What Is Intuitive Eating and Why You Should Try It

A movement is gaining momentum in the US, and it is against the modern “health and wellness” industry. A viral New York Times op-ed called “Smash the Wellness Industry” gained popularity as the writer poked holes in the “wellness” culture that she views as extremely problematic and harmful for women in particular. In efforts to separate her sense of worth from her appearance and embark on a new relationship with food and body image, the author tried intuitive eating.

Intuitive eating is an evidence-based approach to eating that was originally designed to help chronic dieters get back in tune with their body’s unique needs, rather than rely on external food rules to determine what, when and how much they eat, according to Self.

The system at its core is listening to your body’s signs for when you are hungry, and when you are not, regardless of what time it is, how many calories you’ve consumed that day, and other factors.

The research shows that not only can this alleviate the emotional rollercoaster of “dieting,” but it can improve physical health. “Yo-yo dieting in women may increase their risk for heart disease, according to a recent preliminary study presented to the American Heart Association. They might also promote behaviors that increase community and connection, like going out for a meal with a friend or joining a book club. These activities are sustainable and have been scientifically linked to improved health, yet are often at odds with the solitary, draining work of trying to micromanage every bite of food that goes into your mouth,” read the New York Times op-ed written by novelist Jessica Knoll.

“I feel lighter than I ever have. Food is a part of my life — a fun part — but it no longer tastes irresistible, the way it did when I told myself I couldn’t have it. My body looks as it always has when I’m not restricting or bingeing. I’m not ‘good’ one day so that I can be ‘bad’ another, which I once foolishly celebrated as balance,” Knoll continued.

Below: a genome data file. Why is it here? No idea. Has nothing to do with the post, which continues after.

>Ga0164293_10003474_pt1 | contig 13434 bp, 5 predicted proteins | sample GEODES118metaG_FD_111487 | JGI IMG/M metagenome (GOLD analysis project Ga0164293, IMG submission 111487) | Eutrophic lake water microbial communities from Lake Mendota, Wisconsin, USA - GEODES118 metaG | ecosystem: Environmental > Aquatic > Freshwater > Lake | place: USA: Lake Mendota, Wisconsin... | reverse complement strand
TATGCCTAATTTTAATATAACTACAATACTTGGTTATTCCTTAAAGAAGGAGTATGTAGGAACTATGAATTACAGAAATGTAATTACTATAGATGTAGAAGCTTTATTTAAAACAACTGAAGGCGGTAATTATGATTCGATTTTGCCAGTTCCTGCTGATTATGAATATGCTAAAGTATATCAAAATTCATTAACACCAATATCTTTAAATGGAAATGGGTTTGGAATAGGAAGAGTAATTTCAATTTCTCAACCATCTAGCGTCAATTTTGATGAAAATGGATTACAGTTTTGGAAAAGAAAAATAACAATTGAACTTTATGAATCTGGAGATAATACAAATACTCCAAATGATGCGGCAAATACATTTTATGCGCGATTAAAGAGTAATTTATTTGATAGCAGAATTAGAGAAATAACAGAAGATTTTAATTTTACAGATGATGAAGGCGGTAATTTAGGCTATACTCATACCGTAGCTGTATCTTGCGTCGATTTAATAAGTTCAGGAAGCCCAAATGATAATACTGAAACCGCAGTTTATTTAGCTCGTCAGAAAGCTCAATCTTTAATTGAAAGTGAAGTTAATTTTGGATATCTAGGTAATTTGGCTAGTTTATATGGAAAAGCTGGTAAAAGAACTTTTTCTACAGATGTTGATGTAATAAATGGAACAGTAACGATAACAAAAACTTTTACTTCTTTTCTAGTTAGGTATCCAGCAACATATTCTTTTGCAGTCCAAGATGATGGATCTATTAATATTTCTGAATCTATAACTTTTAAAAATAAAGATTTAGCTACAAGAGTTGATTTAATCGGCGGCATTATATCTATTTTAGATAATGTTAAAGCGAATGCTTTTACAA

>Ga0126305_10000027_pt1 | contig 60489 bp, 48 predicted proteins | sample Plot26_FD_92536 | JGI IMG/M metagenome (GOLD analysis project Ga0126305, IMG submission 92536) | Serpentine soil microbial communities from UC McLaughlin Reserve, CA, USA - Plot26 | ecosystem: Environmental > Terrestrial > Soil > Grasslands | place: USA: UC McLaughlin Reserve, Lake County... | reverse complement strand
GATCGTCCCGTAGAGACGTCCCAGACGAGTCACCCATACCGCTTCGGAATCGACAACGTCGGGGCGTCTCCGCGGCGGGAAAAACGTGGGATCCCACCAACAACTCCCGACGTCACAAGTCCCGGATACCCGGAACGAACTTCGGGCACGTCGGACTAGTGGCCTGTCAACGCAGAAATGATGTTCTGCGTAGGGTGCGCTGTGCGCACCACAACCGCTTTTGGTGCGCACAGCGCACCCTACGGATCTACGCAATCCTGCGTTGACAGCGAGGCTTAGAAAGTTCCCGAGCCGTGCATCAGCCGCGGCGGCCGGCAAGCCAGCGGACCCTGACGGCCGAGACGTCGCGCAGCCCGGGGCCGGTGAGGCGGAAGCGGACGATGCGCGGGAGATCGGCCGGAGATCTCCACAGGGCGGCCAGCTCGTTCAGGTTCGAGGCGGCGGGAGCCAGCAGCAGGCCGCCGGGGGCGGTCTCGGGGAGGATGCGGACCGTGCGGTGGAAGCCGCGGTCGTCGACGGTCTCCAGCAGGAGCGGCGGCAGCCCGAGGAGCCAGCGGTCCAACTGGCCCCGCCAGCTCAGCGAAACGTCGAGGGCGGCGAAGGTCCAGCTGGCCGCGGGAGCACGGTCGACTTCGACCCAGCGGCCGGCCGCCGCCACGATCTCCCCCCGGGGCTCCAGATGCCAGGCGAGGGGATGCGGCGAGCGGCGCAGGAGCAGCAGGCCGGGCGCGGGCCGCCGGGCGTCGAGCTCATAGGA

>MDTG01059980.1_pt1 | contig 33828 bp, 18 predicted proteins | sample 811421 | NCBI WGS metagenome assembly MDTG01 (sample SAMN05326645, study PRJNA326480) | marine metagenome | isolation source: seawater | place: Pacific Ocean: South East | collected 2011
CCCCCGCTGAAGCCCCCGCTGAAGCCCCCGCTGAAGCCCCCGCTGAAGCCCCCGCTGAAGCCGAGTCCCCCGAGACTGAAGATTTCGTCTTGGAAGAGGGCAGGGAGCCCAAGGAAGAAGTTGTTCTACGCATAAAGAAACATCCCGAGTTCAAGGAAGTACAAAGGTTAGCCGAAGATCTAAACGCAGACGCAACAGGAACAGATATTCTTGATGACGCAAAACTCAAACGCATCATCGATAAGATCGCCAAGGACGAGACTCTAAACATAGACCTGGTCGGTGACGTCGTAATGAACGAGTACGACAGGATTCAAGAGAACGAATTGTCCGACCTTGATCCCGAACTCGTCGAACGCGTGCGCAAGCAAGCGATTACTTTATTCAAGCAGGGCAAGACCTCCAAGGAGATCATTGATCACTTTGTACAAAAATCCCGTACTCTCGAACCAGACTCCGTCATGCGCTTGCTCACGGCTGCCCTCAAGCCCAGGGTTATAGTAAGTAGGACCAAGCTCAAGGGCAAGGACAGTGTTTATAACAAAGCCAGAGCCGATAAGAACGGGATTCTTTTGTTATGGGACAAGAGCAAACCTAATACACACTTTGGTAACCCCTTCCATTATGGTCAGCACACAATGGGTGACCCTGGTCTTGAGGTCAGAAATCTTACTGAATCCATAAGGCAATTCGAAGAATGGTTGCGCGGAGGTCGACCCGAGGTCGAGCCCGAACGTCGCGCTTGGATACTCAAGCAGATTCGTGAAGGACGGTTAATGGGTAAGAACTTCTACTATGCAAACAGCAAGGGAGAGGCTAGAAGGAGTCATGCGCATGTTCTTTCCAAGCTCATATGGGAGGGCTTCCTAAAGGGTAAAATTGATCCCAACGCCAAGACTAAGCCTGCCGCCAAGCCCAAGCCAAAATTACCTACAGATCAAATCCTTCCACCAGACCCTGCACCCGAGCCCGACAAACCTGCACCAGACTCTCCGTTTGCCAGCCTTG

Intuitive eating is also about satisfaction and does not rule out any food groups. For example, you may eat foods that are traditionally thought of as “unhealthy” such as chips and fries, if you really want to eat them. This is intended to reduce the guilt associated with eating and satisfy cravings. This reduces the mental chatter associated with depriving yourself and decreases the chances of binge eating.

“My binges stopped once I stopped judging myself for wanting to eat the foods “wellness” vilified, sometimes for reasons other than physical hunger… The diet industry is a virus, and viruses are smart. It has survived all these decades by adapting, but it’s as dangerous as ever. In 2019, dieting presents itself as wellness and clean eating, duping modern feminists to participate under the guise of health. Wellness influencers attract sponsorships and hundreds of thousands of followers on Instagram by tying before and after selfies to inspiring narratives. Go from sluggish to vibrant, insecure to confident, foggy-brained to cleareyed. But when you have to deprive, punish and isolate yourself to look ‘good,’ it is impossible to feel good. I was my sickest and loneliest when I appeared my healthiest,” wrote Knoll.

One of the core principles of intuitive eating is respecting your body, or at the very least, learning to accept it as it is, per Self. In this regard, many advocates of intuitive eating see a focus on weight loss as contradictory to body respect. Instead, they would recommend listening to their body’s natural cues and letting go of your desire to control your weight. Unlike traditional diet culture, intuitive eating aims to improve your relationship with food (and as a byproduct see better health outcomes) and improve mental health.

If dieting and body image are topics that you struggle with, consider working with a licensed therapist.